I loved reading this post by Seth Godin entitled “This is ours”…( http://sethgodin.typepad.com/seths_blog/2014/07/this-is-ours.html)
In my last post I commented on my learnings around the meaning and importance of resilience, and how, for us (and our children) to achieve this, we must recognise that we are all inter-related and interconnected – and that our actions will impact on others, and vice versa.
Seth makes a point in his post entitled “This is ours” related to what I was trying to say. Seth speaks of a well-dressed man he saw walking alongside a cycle path that turfed an empty water bottle into the surrounding woodlands. Seth asked the man in question to please ‘don’t do that’. The man meanwhile seemed taken aback at why Seth would be at all concerned about what he did with his empty water bottle! It’s not like the woodlands belonged to either of them!
Perhaps Seth is right when he says that in our “connection economy” where we increasingly share resources (not just natural – digital etc) – some people might begin to actually feel disconnected from the resources, that they belong to someone else, and therefore not treat those resources with care or respect, as they might if they felt the resource belonged to them.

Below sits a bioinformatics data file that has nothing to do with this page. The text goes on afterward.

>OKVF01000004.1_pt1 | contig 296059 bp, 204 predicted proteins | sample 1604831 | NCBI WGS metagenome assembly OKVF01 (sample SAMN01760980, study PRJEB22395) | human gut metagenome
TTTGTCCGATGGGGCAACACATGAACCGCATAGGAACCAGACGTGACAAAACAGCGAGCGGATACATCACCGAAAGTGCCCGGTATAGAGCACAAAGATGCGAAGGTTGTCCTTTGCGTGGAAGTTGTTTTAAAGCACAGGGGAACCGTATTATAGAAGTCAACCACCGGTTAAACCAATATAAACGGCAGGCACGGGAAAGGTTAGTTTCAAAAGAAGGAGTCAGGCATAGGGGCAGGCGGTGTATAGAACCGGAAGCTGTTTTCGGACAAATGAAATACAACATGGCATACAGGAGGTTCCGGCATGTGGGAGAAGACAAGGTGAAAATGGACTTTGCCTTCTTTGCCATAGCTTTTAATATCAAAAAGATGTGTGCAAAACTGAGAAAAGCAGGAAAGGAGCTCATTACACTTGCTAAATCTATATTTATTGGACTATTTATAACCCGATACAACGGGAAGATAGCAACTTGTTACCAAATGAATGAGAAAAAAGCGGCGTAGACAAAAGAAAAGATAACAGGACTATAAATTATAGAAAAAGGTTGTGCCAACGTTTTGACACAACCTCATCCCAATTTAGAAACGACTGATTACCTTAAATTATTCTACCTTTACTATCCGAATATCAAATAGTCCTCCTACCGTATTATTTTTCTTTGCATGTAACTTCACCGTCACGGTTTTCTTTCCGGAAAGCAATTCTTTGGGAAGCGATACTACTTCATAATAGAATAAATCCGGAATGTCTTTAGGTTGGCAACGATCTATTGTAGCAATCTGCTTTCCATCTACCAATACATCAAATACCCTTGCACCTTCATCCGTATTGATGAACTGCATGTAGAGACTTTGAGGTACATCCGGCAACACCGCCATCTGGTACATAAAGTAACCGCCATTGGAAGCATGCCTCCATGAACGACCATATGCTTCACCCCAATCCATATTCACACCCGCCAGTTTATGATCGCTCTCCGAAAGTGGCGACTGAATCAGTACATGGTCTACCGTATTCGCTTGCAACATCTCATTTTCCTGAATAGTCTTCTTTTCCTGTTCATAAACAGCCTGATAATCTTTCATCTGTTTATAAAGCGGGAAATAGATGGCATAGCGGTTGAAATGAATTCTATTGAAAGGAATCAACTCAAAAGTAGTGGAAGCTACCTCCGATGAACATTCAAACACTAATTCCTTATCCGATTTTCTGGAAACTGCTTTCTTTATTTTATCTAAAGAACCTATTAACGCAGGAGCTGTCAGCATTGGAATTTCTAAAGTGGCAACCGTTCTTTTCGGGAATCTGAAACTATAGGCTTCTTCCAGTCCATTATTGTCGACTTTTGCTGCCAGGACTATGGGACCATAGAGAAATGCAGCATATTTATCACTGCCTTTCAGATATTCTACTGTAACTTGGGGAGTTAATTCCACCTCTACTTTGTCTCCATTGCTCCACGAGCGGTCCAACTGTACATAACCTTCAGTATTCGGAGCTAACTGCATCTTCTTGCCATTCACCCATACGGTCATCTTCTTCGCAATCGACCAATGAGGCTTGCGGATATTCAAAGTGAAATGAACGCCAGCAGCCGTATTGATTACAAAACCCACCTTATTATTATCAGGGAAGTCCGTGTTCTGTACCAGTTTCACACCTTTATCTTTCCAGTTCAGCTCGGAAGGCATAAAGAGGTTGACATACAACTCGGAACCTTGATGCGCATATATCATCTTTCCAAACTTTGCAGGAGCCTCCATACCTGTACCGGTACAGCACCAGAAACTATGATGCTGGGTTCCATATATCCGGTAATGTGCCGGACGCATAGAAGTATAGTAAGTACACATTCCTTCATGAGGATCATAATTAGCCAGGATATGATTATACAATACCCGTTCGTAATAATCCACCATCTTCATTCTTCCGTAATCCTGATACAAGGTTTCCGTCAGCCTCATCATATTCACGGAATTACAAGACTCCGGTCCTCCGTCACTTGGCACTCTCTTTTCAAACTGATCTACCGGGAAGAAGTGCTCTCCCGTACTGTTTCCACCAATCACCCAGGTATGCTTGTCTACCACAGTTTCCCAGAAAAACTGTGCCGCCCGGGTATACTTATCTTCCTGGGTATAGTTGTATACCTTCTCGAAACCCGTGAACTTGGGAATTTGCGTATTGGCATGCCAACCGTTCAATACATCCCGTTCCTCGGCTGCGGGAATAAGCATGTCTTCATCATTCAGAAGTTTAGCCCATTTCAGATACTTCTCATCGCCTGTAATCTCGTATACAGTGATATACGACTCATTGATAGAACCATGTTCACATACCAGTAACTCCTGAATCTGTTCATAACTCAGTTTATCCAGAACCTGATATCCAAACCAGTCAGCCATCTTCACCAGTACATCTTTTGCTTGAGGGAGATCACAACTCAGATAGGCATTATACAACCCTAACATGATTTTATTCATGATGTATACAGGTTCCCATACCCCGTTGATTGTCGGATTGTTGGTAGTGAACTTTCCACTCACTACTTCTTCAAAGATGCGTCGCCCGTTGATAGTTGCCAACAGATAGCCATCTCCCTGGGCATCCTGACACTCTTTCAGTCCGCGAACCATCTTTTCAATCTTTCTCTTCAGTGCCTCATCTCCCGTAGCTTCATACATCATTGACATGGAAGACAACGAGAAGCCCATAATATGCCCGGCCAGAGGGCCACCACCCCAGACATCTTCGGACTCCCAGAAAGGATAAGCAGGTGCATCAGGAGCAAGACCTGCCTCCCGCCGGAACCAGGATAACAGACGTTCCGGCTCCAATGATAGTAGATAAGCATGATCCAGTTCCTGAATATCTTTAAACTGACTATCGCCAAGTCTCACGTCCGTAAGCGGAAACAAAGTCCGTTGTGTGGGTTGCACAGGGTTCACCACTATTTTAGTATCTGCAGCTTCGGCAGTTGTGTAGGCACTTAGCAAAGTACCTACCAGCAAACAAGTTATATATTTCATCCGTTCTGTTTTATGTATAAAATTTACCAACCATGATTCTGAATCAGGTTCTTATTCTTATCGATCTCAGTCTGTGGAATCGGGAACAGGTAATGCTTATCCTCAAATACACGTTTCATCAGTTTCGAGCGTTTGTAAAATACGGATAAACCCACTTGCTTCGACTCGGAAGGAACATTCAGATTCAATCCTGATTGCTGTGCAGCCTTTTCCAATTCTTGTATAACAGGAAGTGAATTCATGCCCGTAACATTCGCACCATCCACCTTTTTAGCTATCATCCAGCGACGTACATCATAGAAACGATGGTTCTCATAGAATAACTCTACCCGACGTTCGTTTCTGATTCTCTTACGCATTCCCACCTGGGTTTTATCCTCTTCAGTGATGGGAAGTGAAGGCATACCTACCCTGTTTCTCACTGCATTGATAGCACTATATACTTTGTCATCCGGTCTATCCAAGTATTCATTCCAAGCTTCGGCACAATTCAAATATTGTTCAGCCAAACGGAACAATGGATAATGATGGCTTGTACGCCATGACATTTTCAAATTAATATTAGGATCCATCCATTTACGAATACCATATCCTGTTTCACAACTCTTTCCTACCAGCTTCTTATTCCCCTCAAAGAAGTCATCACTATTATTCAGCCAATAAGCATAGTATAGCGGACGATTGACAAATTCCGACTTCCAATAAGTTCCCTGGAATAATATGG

For me – this links back in with the concept of interconnectedness and resilience. We do need to recognise that the resources we have available to us as a society are “ours” and that we must treat and use them with care – for our benefit, and the benefit of others. We also need to let people know that this is how we feel; that this is important to us.
Today I had to make a quick stop at a shop. After parking my car, I saw somebody park their car in a paraplegic-allocated bay and saunter away (apparently not suffering any difficulty).
I steamed for a bit, took a photo of his license plate, thought about what I was going to do with the picture – and noticed that the security guards were starting to look at me suspiciously – like I might be trying to steal the car! (my get-up as a Mom in a ‘mom mobile’ but just be a very good disguise for me getting up to no good:)).
I left, ran my errand and when I got back – noticed the car was still there. I then decided to give the person the benefit of the doubt (perhaps they had not seen the paraplegic marking) while alerting them to the fact that he had in fact parked in a paraplegic bay (left a polite note (very polite I promise:)) on his windscreen under the sharp scrutiny of the security guards).
I do think it is important to care, and to let people know (in a calm and respectful manner) that we care.
Off to Cambridge tomorrow! Wishing you all a fantastic weekend!